The law in Kenya on defamation is that anyone who participates in publication of defamatory statements liable though exceptions occur if it one participates innocently. This is of course limited to the standards of liability. Thus an author, editor, publisher, printer, distributor and vendor are all potentially liable. In the social media scene, these actors exist. One may photograph an obscene piece of literature, and thereafter a friend uploads it in a social media platform. People may like and share this information on social media.

The social media site then participates as the “printer”. Finally one of the “sharers” is caught. The chain is complete.  Who is liable and to what standards? Would the site be liable? Or we should we consider it as acting like a telephone booth which passively transmits data across its system. These questions are ineluctable.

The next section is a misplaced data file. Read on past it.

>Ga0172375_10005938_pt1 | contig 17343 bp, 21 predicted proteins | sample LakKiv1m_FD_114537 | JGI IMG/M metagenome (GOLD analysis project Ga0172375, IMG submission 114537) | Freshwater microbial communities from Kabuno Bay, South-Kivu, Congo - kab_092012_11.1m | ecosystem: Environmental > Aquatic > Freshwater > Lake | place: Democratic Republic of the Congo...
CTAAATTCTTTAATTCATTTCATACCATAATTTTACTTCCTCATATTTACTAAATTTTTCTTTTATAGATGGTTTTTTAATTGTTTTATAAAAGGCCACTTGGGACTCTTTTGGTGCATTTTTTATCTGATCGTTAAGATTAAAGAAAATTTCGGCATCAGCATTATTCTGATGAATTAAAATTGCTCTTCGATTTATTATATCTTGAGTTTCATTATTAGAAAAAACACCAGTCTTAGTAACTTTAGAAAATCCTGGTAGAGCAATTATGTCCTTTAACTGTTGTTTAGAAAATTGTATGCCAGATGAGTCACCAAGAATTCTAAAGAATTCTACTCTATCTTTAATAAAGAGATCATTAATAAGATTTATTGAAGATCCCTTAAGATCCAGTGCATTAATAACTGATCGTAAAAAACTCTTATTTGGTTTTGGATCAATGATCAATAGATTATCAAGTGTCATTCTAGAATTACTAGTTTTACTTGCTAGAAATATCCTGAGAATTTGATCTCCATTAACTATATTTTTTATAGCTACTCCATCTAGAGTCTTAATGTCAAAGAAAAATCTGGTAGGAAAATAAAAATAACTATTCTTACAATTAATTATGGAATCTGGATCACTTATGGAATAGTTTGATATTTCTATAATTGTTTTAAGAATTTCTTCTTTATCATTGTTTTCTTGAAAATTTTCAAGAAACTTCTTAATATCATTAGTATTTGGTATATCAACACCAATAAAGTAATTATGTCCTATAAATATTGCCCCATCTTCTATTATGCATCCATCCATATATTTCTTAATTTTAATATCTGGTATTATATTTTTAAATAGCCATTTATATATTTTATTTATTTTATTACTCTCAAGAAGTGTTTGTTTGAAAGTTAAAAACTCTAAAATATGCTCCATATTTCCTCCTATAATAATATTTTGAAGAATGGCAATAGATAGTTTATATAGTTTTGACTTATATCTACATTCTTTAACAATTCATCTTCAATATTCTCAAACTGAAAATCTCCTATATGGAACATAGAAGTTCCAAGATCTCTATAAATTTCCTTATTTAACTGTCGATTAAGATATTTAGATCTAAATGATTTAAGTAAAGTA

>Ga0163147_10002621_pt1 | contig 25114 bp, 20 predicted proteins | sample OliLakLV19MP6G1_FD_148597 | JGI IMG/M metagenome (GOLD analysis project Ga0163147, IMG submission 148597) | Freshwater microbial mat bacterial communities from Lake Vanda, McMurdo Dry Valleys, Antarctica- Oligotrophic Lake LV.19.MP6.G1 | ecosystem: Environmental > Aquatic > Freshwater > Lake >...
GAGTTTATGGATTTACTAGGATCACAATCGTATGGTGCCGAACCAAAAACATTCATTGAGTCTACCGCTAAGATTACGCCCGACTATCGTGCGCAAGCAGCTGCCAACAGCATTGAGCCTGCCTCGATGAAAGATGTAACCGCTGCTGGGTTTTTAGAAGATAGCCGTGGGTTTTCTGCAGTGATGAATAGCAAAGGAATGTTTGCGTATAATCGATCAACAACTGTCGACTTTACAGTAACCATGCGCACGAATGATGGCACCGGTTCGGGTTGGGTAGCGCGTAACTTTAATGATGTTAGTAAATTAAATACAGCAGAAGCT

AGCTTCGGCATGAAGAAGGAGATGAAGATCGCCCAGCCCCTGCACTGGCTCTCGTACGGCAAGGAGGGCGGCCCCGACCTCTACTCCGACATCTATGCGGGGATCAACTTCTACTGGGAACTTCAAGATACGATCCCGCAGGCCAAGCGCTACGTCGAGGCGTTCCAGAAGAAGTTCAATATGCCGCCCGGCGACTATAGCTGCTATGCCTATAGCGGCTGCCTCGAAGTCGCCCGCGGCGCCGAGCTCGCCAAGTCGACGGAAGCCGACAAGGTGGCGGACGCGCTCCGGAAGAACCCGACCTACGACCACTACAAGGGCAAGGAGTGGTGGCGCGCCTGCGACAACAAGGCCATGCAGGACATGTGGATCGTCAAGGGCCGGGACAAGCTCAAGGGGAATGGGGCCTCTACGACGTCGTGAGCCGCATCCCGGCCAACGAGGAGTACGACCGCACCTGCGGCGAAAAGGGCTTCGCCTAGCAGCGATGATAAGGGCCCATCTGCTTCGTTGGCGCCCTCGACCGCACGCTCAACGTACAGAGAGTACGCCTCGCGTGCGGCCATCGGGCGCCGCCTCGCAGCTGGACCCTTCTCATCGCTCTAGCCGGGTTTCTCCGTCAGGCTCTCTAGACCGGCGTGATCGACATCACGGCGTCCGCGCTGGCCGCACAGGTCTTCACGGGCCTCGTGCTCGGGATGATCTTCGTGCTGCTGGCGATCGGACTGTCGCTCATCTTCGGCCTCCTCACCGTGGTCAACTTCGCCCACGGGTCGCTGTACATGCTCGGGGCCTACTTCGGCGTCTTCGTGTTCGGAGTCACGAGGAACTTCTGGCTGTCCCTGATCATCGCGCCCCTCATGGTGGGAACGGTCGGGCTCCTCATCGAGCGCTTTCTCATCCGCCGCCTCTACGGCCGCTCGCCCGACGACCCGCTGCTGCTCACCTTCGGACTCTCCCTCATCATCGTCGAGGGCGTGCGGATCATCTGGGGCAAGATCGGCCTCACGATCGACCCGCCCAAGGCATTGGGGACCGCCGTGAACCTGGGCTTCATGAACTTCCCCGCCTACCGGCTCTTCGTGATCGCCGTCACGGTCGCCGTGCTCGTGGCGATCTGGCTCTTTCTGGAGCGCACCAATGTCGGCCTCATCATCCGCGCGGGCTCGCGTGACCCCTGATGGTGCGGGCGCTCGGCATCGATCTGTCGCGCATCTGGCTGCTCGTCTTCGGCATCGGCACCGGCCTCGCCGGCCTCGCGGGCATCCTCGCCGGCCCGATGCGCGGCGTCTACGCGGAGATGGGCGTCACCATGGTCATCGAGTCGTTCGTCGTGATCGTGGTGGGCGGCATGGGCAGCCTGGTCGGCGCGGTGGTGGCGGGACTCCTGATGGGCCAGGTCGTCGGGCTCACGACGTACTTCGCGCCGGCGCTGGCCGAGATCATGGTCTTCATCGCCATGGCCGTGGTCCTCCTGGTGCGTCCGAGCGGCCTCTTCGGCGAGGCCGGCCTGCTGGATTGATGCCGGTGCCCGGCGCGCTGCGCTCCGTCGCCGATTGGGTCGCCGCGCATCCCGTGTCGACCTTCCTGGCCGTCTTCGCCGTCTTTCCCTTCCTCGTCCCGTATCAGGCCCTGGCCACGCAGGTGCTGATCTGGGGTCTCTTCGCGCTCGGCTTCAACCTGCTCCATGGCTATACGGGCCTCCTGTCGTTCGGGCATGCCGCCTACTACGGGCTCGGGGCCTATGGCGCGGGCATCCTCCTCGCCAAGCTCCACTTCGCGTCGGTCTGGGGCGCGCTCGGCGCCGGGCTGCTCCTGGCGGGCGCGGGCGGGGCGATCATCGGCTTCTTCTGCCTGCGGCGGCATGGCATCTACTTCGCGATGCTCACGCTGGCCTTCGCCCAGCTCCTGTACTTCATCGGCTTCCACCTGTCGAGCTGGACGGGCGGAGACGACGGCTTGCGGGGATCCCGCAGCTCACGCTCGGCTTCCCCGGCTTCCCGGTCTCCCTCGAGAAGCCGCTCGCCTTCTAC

Some factors need to be considered. Lines must be drawn between authorisers, participators and facilitators. Primary and subordinate disseminators of the information must also be considered. In common law, the primary disseminators were liable whether or no they knew of the statement or not. The secondary disseminators would be liable if they knew it was defamatory. But who in these days would not plead the defence of innocence? If we are to legislate on this matter then utmost care should be taken in deciding the level of liability.

What about internet service providers? Are they liable or not? The case of Godfrey v Demon Internet Limited [2002] HCA 56, gave a decision that an Internet service provider would be liable. This is to mean that he who makes a platform for one to publish would be liable. However, Eady J in “Bunt v Tilley [2006] EWHC” held that affording a connection to the Internet would not render a provider liable. He noted that it was crucial to ascertain that one had “a knowing in involvement in the process of publication of the relevant words”. What should our legal system thus embrace?

Soul searching on these questions is of utmost significance; answering them is even greater. They are stark and staring.